For the most part, Jacksonville's success came courtesy of a select few big mistakes. Jackson's whiffed tackle led to the 67-yard touchdown. McCain and Manning's collision caused an 81-yard touchdown. Arian Foster's fumble set up Jacksonville at the Houston 11, practically gifting seven more. Taking a step back, for a unit that was No. 2 in the league through 10 games, it's hard to imagine those types of mistakes being repeated. It seems much more likely to reflect an emotional letdown or a clichéd "trap game", sandwiched between the Sunday nighter in Chicago and Thanksgiving Day in Detroit.

3.) Martin's breakout game. For much of 2012, special teams have been an unmitigated disaster for Houston. On Sunday, we saw the first signs of hope. Rookie Keshawn Martin returned five kickoffs for 162 yards (average of 32.4) and two punts for 76 yards, including a 71-yarder that almost went the distance. The blocking schemes looked much improved and Martin routinely flipped field position for the home team.

"It means a lot," said Martin. "It shows that I'm getting more comfortable out there, especially with the returns. I'm getting better every day and I want to keep doing that."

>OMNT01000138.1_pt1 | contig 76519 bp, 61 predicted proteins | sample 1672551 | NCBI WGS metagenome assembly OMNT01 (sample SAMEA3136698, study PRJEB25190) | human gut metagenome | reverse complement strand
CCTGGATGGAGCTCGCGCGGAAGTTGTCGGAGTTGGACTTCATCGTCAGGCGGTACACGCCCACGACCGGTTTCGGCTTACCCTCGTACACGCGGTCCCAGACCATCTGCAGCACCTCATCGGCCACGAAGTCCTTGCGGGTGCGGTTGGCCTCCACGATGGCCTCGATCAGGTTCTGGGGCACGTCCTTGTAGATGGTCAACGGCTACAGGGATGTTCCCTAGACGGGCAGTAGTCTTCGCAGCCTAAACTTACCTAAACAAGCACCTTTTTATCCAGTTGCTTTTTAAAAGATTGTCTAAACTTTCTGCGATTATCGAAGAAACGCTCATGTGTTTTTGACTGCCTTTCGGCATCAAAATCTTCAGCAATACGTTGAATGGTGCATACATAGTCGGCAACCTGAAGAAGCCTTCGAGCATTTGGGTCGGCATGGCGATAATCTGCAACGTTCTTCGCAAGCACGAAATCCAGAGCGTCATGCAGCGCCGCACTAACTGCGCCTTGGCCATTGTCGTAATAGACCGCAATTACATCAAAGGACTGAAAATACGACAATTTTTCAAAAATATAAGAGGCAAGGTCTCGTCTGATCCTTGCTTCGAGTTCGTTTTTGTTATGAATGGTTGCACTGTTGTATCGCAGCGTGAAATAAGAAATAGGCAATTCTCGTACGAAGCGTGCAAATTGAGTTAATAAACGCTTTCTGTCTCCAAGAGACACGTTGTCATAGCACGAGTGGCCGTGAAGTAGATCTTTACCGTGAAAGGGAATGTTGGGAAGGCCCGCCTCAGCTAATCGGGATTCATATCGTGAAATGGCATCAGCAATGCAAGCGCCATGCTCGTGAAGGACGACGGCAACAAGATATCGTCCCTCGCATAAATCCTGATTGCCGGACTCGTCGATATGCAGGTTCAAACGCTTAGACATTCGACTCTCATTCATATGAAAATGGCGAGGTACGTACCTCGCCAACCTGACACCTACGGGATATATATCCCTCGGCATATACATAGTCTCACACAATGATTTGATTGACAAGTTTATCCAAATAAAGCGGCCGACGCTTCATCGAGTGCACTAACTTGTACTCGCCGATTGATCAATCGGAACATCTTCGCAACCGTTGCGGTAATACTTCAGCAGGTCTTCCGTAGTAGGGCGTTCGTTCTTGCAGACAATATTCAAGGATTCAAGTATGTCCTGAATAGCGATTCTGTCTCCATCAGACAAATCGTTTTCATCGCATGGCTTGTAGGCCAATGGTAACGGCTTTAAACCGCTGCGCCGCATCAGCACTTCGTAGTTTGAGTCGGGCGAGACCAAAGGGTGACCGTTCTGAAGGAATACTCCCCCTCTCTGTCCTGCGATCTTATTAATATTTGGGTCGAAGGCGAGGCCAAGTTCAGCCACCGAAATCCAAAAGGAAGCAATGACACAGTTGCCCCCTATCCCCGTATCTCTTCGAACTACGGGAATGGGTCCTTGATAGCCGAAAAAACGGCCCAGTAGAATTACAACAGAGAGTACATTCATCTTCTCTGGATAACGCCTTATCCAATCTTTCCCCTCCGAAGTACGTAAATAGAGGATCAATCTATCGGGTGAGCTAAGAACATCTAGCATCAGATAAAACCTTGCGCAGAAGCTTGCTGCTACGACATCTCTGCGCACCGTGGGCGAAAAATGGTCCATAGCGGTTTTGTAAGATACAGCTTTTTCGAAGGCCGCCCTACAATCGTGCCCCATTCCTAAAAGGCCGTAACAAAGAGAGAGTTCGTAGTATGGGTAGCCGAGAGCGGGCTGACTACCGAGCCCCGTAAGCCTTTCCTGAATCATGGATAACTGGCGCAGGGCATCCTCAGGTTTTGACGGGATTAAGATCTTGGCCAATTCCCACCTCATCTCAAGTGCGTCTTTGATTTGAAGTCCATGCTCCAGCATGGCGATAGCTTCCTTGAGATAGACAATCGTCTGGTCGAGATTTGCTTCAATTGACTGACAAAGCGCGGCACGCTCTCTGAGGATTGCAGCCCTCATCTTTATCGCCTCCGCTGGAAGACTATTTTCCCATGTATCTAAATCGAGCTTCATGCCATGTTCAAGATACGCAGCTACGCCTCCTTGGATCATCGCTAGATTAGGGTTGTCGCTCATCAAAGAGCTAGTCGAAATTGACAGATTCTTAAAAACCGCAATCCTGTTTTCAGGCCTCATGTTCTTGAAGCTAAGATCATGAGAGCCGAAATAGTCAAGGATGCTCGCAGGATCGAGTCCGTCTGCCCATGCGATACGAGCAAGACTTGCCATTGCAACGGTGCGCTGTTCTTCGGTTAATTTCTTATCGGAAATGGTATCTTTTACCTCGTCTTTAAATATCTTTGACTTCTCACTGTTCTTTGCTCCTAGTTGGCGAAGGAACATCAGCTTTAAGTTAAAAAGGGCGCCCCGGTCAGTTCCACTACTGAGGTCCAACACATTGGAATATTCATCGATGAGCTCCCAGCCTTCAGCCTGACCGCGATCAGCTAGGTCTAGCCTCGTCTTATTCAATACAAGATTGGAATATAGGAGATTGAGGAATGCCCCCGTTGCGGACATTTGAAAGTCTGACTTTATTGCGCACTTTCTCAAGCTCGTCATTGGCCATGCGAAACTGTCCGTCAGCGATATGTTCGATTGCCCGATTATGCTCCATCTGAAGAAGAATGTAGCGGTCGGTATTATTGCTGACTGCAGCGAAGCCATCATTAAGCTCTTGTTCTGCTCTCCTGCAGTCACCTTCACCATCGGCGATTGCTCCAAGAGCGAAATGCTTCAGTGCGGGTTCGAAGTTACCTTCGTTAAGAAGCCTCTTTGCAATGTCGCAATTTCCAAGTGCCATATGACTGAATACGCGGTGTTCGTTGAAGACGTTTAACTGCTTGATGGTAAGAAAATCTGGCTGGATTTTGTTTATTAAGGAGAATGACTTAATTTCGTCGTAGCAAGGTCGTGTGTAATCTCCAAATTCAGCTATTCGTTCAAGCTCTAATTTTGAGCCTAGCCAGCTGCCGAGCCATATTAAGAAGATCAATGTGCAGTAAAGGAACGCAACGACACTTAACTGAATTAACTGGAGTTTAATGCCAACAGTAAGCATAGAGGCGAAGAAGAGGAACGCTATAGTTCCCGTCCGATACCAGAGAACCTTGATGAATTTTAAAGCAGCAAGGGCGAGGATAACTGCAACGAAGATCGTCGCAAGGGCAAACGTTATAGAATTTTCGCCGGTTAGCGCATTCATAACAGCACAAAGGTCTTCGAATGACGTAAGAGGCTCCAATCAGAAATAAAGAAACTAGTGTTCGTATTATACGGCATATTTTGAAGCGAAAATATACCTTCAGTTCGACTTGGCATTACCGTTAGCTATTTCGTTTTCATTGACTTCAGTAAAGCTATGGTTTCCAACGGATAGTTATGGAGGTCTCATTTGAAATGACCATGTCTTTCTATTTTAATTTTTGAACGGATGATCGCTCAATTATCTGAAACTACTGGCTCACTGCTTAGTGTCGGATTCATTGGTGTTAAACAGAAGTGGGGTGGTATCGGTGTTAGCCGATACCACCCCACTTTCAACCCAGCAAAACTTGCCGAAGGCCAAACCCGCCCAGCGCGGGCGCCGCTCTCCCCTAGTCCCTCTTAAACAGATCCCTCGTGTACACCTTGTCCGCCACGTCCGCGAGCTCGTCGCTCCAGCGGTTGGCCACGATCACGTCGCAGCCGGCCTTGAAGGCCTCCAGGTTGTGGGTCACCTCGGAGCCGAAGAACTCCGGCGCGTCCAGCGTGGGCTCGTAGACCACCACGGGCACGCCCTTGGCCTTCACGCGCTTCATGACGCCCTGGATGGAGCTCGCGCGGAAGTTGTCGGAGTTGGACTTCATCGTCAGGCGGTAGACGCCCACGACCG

Martin also added a 9-yard receiving touchdown, the first of his career. Pundits have questioned if the Texans have enough explosive playmakers, both in the receiving corps and on special teams. On Sunday, Martin showed flashes that he could become one of those guys.

4.) They CAN come back! Analysts have questioned if the Texans could win a shootout. For much of this year, the Texans have ridden superb balance on offense and strong defense to coast to businesslike wins. They haven't had the Eli Manning specials - that is, stealing a game in the final minutes when the other team knew they had to throw. Even with Jacksonville as the opponent, overcoming a 14-point deficit in the fourth quarter is a massive achievement. There's a reason only one quarterback has EVER thrown for more yards than the 527 accumulated by Schaub on Sunday.